I once had a 95-pound German Shepard who fully understood the authoritarian zeal of the Emperor. He was big and strong enough to have ripped my throat out, so every informal training session included a demonstration of my “alpha male” superiority. He loved to mock-fight, so I used to don a pair of heavy work gloves and wrestle with him. At the end I would pin him, stare into his face, and say repeatedly in a loud, commanding voice: “Who’s the boss?” He was smart enough to get the picture fairly quickly, and never challenged me.
I most often see the Emperor interpreted as a “father figure,” whether strictly biological or a stand-in like a boss, administrator or other primary source of authority. This is the simplest way to view the Aries stereotype, which in fact represents the “head” and in this card is an influence of great stability, power, virility, maturity and will. Crowley-isms aside, the Golden Dawn’s other attribution for the Emperor is the Hebrew letter Heh, meaning “a window.” Paul Foster Case described it as permitting “outlook, survey, supervision, control and so on,” all aided by unimpeded vision. This also implies a defensive readiness, since one can see who’s coming before opening the door. The Emperor is the epitome of “Four-ness,” which represents reliability and solid accomplishment. Another interpretation suggests military acumen with a penchant for violence, ambition and great self-confidence. Domineering tendencies may be present when ill-favored in a reading. All-in-all, a “take-charge” kind of guy (unless your current reporting chain happens to be gender-neutral).
The Emperor is a “do-er” who is seldom deflected from his goals and is intolerant of opposition. While the Empress can be prone to wait an obstacle out, the Emperor is more apt to ride rough-shod over it to get on with his agenda. He wields broad administrative jurisdiction and his unshakable foundation of purpose, will and conviction operates most effectively in the arena of practical affairs. He is a perfect example of the “might makes right” mode of governance, since compromise is not one of his dominant virtues.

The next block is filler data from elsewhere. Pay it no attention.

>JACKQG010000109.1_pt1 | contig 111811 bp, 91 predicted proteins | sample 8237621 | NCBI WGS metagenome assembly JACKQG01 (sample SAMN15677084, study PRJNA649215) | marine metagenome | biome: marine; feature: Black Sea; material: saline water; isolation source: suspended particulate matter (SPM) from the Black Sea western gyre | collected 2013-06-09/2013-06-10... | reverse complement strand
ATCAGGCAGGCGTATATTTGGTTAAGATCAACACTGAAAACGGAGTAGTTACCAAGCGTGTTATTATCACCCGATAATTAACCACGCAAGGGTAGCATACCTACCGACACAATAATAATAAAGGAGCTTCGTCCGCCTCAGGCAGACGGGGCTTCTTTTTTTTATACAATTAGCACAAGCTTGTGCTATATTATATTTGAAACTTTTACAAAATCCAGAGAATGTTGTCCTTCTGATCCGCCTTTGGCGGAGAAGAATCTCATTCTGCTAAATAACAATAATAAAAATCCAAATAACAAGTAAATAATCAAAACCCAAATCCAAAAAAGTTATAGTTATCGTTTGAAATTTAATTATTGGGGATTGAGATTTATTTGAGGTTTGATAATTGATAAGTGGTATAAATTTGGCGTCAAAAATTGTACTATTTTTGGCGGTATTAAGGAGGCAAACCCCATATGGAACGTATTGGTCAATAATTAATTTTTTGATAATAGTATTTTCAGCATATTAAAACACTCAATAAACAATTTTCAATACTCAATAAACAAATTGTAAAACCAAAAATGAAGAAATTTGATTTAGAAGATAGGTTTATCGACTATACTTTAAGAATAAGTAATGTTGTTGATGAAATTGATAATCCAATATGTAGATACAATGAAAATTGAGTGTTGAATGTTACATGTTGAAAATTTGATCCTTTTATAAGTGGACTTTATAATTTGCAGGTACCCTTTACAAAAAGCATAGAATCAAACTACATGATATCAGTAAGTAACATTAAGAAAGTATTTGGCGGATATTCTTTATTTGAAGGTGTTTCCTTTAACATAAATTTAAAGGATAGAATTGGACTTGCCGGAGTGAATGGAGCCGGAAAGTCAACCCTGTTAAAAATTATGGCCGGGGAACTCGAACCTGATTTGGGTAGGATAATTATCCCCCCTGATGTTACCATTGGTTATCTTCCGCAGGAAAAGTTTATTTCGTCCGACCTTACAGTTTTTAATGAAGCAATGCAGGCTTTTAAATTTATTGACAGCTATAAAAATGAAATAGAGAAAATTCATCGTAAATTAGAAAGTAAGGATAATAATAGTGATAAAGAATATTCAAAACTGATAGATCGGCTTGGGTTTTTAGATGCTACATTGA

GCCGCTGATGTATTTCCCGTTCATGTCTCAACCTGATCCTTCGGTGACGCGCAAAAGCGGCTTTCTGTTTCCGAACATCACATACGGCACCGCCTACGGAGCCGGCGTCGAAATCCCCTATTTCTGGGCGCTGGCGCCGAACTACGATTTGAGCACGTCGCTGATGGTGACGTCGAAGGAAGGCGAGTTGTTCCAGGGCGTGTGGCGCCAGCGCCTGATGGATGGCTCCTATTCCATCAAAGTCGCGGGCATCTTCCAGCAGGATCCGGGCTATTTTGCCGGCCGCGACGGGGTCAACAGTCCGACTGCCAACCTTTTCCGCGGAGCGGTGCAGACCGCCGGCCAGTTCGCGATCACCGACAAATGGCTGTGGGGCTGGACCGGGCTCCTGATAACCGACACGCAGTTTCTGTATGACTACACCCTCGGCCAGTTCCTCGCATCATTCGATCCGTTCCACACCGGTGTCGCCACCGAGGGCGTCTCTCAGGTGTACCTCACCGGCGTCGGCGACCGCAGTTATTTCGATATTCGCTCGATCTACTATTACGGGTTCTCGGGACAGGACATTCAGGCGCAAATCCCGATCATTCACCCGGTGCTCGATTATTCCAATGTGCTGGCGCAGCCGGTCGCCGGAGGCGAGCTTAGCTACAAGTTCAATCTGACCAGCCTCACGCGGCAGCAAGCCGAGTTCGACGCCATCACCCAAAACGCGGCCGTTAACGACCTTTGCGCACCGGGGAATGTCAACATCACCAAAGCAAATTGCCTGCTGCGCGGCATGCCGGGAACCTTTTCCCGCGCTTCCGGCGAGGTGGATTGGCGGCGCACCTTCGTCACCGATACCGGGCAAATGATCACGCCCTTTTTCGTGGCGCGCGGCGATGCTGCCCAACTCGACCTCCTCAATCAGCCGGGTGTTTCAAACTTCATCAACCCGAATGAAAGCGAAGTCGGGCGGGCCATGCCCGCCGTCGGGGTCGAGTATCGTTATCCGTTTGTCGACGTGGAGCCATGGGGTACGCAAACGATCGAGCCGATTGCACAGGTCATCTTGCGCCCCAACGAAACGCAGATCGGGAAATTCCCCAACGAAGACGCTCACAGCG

The Emperor in action sometimes reminds me of the Alice Cooper song “No More Mr. Nice Guy.” He is above succumbing to the tender humanitarian urges of pity, sympathy and charity, and is only interested in unflinching dedication to the higher purpose of “lawful action” (Eden Gray calls it the “domination of intelligence over passion”) in all his dealings. The Emperor will ensure a “fair shake” but not necessarily offer a “helping hand.” He allows the freedom to make our own mistakes after laying down the ground-rules. He is a benign monarch when “all is right with the world” from a law-and-order perspective, but uncompromising – even ruthless – in his enforcement when things go astray. The “long arm of the law” coupled with “summary judgment” neatly defines his modus operandi, and the “law of the land” is his mandate.
I’ve had some fun seeing the Emperor “in extenso” through the presence of the King of Wands in a reading, the King being his agent in the world of mundane affairs. The King is a kind of lieutenant or “little brother” to the Emperor, carrying out his will without having to resort to the ponderous machinations of imperial decree. Regional kings in an empire were usually considered surrogates or proxies for hands-on administration of the Emperor’s interests within their borders.